Pursuant to a congressional request, GAO reviewed the joint acquisition of the Next Generation Weather Radar (NEXRAD) by the National Weather Service (NWS), Federal Aviation Administration (FAA), and Air Force, focusing on: (1) changes in acquisition and deployment plans; (2) the feasibility and cost of purchasing additional radars; (3) the Air Force contribution to the national NEXRAD network; and (4) the availability of Air Force and NWS NEXRAD.
GAO found that: (1) the three agencies reduced their original deployment plan from 175 radars to 163 radars because of changes in agency requirements, funding limitations, and military base closures; (2) the National Research Council (NRC) is studying the adequacy of proposed NEXRAD coverage; (3) NWS and the Air Force plan to deploy their radars by the end of fiscal year (FY) 1996, but FAA plans to delay deploying five of its radars until at least FY 1997 because of budget constraints; (4) because the option for purchasing additional radars is unpriced and subject to negotiation, additional NEXRAD could cost three times more than units currently under contract; (5) NWS has unrestricted access to Air Force NEXRAD, which provide essential backup, primary, and supplemental radar coverage; (6) all three agencies signed an agreement to operate all NEXRAD to satisfy the integrated needs of all three agencies; (7) Air Force radar availability data, which may be unreliable and overstated, indicate that some of its radars are performing below the tri-agency system availability requirements; and (8) NWS does not calculate operational availability for each NEXRAD site and it does not know if sites are meeting availability requirements.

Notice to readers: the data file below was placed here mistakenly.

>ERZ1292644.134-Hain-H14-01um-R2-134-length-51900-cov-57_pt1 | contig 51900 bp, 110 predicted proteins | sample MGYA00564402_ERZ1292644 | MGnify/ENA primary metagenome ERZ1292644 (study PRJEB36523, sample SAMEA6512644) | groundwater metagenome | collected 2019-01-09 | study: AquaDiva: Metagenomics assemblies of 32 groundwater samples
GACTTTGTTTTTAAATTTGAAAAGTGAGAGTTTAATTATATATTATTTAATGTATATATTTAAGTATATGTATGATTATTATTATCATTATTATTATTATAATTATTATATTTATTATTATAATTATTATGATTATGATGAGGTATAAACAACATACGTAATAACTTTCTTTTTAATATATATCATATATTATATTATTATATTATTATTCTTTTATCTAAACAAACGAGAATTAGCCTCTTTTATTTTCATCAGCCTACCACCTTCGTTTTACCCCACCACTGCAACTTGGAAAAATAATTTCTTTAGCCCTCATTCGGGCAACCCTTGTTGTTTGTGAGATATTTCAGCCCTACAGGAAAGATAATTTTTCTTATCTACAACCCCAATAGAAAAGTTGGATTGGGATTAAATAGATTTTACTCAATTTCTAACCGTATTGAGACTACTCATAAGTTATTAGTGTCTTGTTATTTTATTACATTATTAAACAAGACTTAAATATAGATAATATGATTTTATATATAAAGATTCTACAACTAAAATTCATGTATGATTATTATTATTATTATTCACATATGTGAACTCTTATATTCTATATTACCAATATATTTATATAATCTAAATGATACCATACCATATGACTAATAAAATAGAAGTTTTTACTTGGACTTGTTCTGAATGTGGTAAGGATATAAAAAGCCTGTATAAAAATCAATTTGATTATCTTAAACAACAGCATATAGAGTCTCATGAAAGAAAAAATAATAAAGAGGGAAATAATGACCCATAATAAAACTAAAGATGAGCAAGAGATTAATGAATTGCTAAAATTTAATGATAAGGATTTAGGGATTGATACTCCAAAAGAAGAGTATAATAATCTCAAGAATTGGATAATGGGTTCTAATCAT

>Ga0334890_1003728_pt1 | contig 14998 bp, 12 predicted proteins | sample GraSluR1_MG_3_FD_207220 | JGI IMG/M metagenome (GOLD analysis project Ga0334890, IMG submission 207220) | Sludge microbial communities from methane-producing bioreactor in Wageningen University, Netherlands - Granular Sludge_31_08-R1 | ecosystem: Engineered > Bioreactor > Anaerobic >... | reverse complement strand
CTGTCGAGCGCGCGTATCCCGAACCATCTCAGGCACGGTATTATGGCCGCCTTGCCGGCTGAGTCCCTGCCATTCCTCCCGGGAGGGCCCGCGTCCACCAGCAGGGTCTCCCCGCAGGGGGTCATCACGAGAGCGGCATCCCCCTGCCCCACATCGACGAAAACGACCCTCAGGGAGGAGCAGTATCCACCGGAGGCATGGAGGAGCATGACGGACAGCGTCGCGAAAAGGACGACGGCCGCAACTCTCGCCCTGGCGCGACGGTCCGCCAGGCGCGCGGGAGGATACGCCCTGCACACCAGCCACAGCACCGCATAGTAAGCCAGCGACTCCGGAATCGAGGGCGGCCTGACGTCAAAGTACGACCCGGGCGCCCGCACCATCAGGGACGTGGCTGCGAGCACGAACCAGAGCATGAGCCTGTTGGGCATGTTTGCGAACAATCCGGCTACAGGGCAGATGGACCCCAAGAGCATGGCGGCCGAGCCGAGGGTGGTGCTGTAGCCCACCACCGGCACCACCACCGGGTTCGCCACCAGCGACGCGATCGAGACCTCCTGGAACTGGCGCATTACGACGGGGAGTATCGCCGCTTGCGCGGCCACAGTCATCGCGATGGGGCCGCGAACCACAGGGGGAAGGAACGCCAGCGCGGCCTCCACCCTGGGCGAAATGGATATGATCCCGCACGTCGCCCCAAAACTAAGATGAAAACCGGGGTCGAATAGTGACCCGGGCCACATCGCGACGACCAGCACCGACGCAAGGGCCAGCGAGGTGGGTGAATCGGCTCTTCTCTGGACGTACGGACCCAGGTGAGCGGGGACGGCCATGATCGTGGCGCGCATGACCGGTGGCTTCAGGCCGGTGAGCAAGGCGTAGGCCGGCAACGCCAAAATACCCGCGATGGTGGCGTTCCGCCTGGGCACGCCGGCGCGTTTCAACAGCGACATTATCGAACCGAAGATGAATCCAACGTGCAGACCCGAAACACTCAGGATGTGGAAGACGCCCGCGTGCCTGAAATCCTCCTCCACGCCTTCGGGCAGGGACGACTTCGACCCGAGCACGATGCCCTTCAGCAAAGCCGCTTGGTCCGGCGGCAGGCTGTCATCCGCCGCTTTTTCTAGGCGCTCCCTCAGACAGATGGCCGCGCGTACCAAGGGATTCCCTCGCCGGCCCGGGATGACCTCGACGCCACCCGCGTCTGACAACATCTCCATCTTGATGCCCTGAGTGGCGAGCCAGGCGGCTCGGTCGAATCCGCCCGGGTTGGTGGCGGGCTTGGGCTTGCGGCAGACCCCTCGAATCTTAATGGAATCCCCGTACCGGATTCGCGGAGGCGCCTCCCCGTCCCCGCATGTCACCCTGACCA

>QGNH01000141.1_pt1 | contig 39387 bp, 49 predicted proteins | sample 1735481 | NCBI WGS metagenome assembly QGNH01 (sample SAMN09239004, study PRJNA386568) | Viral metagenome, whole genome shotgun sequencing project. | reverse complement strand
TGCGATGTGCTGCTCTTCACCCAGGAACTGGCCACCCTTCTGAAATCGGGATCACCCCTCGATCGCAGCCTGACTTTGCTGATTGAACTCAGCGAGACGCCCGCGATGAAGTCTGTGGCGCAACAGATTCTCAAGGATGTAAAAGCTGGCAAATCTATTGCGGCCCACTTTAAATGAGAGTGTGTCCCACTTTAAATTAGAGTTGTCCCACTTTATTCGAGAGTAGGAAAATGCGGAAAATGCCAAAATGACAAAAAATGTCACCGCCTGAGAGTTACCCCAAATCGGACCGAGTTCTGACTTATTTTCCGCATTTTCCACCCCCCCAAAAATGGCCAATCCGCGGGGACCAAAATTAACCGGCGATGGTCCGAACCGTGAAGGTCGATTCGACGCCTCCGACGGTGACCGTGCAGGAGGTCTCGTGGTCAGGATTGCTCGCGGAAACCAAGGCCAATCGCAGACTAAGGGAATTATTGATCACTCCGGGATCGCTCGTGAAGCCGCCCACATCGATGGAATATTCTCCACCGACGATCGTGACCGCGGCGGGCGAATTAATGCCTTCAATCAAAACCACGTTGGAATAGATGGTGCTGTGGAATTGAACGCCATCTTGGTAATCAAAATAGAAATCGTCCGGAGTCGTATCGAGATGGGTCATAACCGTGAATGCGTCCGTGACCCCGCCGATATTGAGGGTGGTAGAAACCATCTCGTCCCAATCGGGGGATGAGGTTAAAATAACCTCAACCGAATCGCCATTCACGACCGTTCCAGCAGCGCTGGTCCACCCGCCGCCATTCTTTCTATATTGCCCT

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ASOS - Automated Surface Observing System
AWIPS - Advanced Weather Interactive Processing System
C4 - Command, Control, Communications, and Computer
CONUS - conterminous United States
DOD - Department of Defense
FAA - Federal Aviation Administration
GAO - General Accounting Office
GOES-Next - Next Generation Geostationary Operational Environmental Satellite
NEXRAD - Next Generation Weather Radar
NOAA - National Oceanic and Atmospheric Administration
NRC - National Research Council
NWS - National Weather Service
PUP - principal user processor
RDA - radar data acquisition
RPG - radar product generator
May 31, 1995
The Honorable Robert S. Walker Chairman
The Honorable George E. Brown, Jr. Ranking Minority Member
Committee on Science House of Representatives